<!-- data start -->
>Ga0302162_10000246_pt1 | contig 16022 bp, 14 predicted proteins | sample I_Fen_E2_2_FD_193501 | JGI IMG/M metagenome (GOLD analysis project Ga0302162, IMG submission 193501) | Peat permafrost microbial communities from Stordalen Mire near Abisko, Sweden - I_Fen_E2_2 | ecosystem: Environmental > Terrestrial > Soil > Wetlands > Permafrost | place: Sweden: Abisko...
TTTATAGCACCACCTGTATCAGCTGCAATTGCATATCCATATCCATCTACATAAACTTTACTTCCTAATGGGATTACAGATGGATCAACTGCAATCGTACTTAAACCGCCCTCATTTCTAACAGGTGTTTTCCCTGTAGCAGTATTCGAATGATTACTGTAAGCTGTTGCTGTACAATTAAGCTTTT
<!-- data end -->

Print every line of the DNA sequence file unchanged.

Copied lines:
>Ga0302162_10000246_pt1 | contig 16022 bp, 14 predicted proteins | sample I_Fen_E2_2_FD_193501 | JGI IMG/M metagenome (GOLD analysis project Ga0302162, IMG submission 193501) | Peat permafrost microbial communities from Stordalen Mire near Abisko, Sweden - I_Fen_E2_2 | ecosystem: Environmental > Terrestrial > Soil > Wetlands > Permafrost | place: Sweden: Abisko...
TTTATAGCACCACCTGTATCAGCTGCAATTGCATATCCATATCCATCTACATAAACTTTACTTCCTAATGGGATTACAGATGGATCAACTGCAATCGTACTTAAACCGCCCTCATTTCTAACAGGTGTTTTCCCTGTAGCAGTATTCGAATGATTACTGTAAGCTGTTGCTGTACAATTAAGCTTTT